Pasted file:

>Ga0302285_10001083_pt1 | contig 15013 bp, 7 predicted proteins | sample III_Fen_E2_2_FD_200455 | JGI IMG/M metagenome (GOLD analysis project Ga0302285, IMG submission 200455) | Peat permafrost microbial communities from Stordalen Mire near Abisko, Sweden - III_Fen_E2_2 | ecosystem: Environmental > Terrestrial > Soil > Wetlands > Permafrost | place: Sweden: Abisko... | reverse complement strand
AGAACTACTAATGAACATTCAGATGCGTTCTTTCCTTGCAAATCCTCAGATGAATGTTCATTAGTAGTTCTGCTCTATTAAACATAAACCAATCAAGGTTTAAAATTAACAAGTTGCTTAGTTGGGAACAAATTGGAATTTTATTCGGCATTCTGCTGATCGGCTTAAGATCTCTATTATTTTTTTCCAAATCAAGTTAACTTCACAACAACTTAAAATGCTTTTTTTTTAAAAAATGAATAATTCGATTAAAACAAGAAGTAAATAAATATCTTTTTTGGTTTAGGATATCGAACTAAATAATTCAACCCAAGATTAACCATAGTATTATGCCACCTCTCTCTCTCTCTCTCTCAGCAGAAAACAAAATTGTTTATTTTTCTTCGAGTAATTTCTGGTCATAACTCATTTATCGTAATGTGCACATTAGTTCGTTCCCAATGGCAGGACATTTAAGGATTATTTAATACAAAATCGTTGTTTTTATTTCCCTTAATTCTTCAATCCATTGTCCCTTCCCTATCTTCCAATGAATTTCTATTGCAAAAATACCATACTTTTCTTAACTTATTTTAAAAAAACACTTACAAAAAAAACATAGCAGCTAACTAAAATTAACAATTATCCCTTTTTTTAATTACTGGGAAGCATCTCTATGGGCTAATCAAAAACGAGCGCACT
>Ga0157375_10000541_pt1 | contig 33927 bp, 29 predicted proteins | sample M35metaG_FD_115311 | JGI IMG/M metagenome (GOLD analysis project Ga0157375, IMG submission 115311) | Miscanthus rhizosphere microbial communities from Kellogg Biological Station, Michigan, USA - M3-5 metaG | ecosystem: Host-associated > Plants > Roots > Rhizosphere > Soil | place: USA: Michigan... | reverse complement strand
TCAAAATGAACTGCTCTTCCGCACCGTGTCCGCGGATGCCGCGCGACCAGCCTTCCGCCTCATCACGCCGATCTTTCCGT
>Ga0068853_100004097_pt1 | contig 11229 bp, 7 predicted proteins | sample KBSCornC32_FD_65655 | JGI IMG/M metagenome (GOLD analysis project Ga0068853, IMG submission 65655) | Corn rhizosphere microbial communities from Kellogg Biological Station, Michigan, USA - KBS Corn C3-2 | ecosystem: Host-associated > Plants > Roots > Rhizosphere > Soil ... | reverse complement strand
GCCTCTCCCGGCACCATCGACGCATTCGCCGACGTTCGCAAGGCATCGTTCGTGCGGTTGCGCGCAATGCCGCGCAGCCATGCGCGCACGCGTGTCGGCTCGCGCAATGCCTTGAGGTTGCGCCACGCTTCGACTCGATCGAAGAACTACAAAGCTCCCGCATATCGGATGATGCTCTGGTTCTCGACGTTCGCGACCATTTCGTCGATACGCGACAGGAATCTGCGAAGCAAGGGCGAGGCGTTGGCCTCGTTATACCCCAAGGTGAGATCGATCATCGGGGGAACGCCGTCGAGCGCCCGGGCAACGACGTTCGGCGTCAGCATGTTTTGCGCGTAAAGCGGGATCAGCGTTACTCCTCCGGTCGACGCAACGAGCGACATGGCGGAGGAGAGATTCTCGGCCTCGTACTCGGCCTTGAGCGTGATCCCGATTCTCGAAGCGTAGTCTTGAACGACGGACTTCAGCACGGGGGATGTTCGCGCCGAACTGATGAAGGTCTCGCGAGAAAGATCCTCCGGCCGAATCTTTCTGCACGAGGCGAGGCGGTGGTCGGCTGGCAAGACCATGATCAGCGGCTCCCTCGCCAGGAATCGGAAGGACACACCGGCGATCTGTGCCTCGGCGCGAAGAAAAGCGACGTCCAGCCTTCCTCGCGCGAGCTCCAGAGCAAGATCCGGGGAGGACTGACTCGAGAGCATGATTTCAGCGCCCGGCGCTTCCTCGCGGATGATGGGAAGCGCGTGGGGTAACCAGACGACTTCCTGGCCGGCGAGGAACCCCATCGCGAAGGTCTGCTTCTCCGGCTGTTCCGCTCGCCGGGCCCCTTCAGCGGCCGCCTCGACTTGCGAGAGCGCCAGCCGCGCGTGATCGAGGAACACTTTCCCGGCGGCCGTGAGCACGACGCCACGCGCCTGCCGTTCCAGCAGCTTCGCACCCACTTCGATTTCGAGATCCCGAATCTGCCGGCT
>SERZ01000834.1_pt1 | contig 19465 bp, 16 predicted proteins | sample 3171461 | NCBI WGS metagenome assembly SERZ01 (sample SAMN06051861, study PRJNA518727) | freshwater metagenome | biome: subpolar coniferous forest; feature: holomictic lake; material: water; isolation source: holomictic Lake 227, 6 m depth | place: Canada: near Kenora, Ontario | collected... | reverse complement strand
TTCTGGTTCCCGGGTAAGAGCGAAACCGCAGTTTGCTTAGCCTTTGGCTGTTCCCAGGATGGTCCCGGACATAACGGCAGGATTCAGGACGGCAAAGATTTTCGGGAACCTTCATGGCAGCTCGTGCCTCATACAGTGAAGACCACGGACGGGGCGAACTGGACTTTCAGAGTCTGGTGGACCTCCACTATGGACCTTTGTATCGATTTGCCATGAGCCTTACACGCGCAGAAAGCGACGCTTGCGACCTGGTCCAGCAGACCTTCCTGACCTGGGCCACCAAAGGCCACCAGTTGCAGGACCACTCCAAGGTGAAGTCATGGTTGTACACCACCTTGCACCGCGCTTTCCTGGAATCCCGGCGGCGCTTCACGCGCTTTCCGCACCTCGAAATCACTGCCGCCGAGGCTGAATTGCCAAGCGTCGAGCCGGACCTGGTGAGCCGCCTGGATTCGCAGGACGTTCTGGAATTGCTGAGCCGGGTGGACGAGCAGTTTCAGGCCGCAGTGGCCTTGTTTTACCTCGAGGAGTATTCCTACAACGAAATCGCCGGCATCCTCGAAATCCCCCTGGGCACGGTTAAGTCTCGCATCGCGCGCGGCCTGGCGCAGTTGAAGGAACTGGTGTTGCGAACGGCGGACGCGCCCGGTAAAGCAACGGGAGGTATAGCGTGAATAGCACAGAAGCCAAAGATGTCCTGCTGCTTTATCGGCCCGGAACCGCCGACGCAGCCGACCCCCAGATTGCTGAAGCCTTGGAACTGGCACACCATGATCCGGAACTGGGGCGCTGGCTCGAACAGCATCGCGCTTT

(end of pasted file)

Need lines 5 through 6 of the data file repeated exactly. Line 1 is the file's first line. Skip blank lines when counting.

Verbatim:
>Ga0068853_100004097_pt1 | contig 11229 bp, 7 predicted proteins | sample KBSCornC32_FD_65655 | JGI IMG/M metagenome (GOLD analysis project Ga0068853, IMG submission 65655) | Corn rhizosphere microbial communities from Kellogg Biological Station, Michigan, USA - KBS Corn C3-2 | ecosystem: Host-associated > Plants > Roots > Rhizosphere > Soil ... | reverse complement strand
GCCTCTCCCGGCACCATCGACGCATTCGCCGACGTTCGCAAGGCATCGTTCGTGCGGTTGCGCGCAATGCCGCGCAGCCATGCGCGCACGCGTGTCGGCTCGCGCAATGCCTTGAGGTTGCGCCACGCTTCGACTCGATCGAAGAACTACAAAGCTCCCGCATATCGGATGATGCTCTGGTTCTCGACGTTCGCGACCATTTCGTCGATACGCGACAGGAATCTGCGAAGCAAGGGCGAGGCGTTGGCCTCGTTATACCCCAAGGTGAGATCGATCATCGGGGGAACGCCGTCGAGCGCCCGGGCAACGACGTTCGGCGTCAGCATGTTTTGCGCGTAAAGCGGGATCAGCGTTACTCCTCCGGTCGACGCAACGAGCGACATGGCGGAGGAGAGATTCTCGGCCTCGTACTCGGCCTTGAGCGTGATCCCGATTCTCGAAGCGTAGTCTTGAACGACGGACTTCAGCACGGGGGATGTTCGCGCCGAACTGATGAAGGTCTCGCGAGAAAGATCCTCCGGCCGAATCTTTCTGCACGAGGCGAGGCGGTGGTCGGCTGGCAAGACCATGATCAGCGGCTCCCTCGCCAGGAATCGGAAGGACACACCGGCGATCTGTGCCTCGGCGCGAAGAAAAGCGACGTCCAGCCTTCCTCGCGCGAGCTCCAGAGCAAGATCCGGGGAGGACTGACTCGAGAGCATGATTTCAGCGCCCGGCGCTTCCTCGCGGATGATGGGAAGCGCGTGGGGTAACCAGACGACTTCCTGGCCGGCGAGGAACCCCATCGCGAAGGTCTGCTTCTCCGGCTGTTCCGCTCGCCGGGCCCCTTCAGCGGCCGCCTCGACTTGCGAGAGCGCCAGCCGCGCGTGATCGAGGAACACTTTCCCGGCGGCCGTGAGCACGACGCCACGCGCCTGCCGTTCCAGCAGCTTCGCACCCACTTCGATTTCGAGATCCCGAATCTGCCGGCT